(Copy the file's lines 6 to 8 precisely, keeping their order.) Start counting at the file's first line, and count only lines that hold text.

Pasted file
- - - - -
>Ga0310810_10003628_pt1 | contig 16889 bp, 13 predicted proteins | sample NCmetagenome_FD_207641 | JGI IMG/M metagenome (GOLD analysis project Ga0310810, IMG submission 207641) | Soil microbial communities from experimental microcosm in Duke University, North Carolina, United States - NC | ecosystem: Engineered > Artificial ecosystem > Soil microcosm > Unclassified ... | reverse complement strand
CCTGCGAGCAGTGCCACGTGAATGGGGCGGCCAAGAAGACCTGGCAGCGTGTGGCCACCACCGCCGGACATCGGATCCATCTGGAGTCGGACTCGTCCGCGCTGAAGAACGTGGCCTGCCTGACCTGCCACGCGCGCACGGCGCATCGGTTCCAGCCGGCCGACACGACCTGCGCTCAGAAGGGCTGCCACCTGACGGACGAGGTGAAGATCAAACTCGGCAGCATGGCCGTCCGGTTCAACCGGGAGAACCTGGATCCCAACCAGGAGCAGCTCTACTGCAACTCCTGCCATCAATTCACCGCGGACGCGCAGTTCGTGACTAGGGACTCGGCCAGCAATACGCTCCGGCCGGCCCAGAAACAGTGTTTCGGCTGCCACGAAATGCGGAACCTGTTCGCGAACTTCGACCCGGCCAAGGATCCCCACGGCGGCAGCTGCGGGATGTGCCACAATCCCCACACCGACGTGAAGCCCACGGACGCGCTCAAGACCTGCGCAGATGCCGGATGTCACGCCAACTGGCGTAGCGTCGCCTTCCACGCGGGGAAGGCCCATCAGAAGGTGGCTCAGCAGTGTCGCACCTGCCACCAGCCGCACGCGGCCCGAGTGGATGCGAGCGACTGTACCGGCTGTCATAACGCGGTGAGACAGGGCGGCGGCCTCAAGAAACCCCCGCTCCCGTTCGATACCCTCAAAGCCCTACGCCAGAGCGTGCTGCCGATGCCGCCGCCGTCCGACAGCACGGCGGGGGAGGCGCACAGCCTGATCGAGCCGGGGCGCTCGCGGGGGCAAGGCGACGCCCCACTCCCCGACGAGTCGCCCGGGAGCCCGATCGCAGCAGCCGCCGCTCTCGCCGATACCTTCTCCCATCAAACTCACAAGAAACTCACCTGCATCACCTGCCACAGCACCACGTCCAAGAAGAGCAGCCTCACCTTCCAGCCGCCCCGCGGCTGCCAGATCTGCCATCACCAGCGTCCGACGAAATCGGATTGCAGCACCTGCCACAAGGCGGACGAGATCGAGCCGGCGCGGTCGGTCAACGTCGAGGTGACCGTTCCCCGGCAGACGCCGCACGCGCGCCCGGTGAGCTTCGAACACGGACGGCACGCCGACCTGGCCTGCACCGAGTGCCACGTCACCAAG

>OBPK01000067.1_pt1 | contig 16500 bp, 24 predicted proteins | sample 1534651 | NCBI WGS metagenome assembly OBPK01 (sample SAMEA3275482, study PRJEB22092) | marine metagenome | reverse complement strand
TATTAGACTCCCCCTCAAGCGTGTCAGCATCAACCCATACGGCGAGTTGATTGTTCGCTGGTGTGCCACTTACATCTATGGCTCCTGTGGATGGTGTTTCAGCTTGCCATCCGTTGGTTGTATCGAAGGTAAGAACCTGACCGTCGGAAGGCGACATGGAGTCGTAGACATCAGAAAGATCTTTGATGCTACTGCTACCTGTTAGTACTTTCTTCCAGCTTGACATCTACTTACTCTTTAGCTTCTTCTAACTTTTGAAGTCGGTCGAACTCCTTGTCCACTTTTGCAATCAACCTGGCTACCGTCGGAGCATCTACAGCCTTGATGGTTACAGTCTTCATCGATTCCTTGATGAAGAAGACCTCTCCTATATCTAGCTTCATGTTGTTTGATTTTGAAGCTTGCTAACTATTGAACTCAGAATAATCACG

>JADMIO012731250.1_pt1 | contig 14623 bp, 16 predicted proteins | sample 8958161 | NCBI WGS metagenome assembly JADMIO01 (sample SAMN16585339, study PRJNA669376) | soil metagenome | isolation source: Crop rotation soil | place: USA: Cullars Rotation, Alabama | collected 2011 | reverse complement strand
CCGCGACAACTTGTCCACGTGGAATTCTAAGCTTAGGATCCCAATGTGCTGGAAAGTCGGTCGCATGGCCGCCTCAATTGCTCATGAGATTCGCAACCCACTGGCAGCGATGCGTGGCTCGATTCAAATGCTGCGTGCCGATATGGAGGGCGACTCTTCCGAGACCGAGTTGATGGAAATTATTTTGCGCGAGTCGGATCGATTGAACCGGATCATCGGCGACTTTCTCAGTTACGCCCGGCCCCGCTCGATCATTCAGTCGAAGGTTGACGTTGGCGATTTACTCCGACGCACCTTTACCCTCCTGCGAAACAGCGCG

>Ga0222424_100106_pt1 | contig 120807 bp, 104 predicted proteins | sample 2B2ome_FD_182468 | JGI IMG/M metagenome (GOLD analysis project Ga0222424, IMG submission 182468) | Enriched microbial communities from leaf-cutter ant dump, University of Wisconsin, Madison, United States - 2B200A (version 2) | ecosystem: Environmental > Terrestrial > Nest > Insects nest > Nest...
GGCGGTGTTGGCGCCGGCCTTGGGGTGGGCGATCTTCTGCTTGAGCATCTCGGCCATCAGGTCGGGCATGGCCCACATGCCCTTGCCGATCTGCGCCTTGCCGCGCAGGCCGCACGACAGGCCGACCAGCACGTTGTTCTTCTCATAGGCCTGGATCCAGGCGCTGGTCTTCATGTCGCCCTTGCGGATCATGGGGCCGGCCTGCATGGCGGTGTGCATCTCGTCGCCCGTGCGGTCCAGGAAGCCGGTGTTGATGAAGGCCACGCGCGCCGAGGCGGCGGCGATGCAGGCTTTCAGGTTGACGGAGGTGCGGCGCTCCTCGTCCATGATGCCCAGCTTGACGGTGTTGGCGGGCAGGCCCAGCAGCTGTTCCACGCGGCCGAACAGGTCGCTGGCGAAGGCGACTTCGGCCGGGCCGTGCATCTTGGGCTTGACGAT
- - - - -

CCGCGACAACTTGTCCACGTGGAATTCTAAGCTTAGGATCCCAATGTGCTGGAAAGTCGGTCGCATGGCCGCCTCAATTGCTCATGAGATTCGCAACCCACTGGCAGCGATGCGTGGCTCGATTCAAATGCTGCGTGCCGATATGGAGGGCGACTCTTCCGAGACCGAGTTGATGGAAATTATTTTGCGCGAGTCGGATCGATTGAACCGGATCATCGGCGACTTTCTCAGTTACGCCCGGCCCCGCTCGATCATTCAGTCGAAGGTTGACGTTGGCGATTTACTCCGACGCACCTTTACCCTCCTGCGAAACAGCGCG

>Ga0222424_100106_pt1 | contig 120807 bp, 104 predicted proteins | sample 2B2ome_FD_182468 | JGI IMG/M metagenome (GOLD analysis project Ga0222424, IMG submission 182468) | Enriched microbial communities from leaf-cutter ant dump, University of Wisconsin, Madison, United States - 2B200A (version 2) | ecosystem: Environmental > Terrestrial > Nest > Insects nest > Nest...
GGCGGTGTTGGCGCCGGCCTTGGGGTGGGCGATCTTCTGCTTGAGCATCTCGGCCATCAGGTCGGGCATGGCCCACATGCCCTTGCCGATCTGCGCCTTGCCGCGCAGGCCGCACGACAGGCCGACCAGCACGTTGTTCTTCTCATAGGCCTGGATCCAGGCGCTGGTCTTCATGTCGCCCTTGCGGATCATGGGGCCGGCCTGCATGGCGGTGTGCATCTCGTCGCCCGTGCGGTCCAGGAAGCCGGTGTTGATGAAGGCCACGCGCGCCGAGGCGGCGGCGATGCAGGCTTTCAGGTTGACGGAGGTGCGGCGCTCCTCGTCCATGATGCCCAGCTTGACGGTGTTGGCGGGCAGGCCCAGCAGCTGTTCCACGCGGCCGAACAGGTCGCTGGCGAAGGCGACTTCGGCCGGGCCGTGCATCTTGGGCTTGACGAT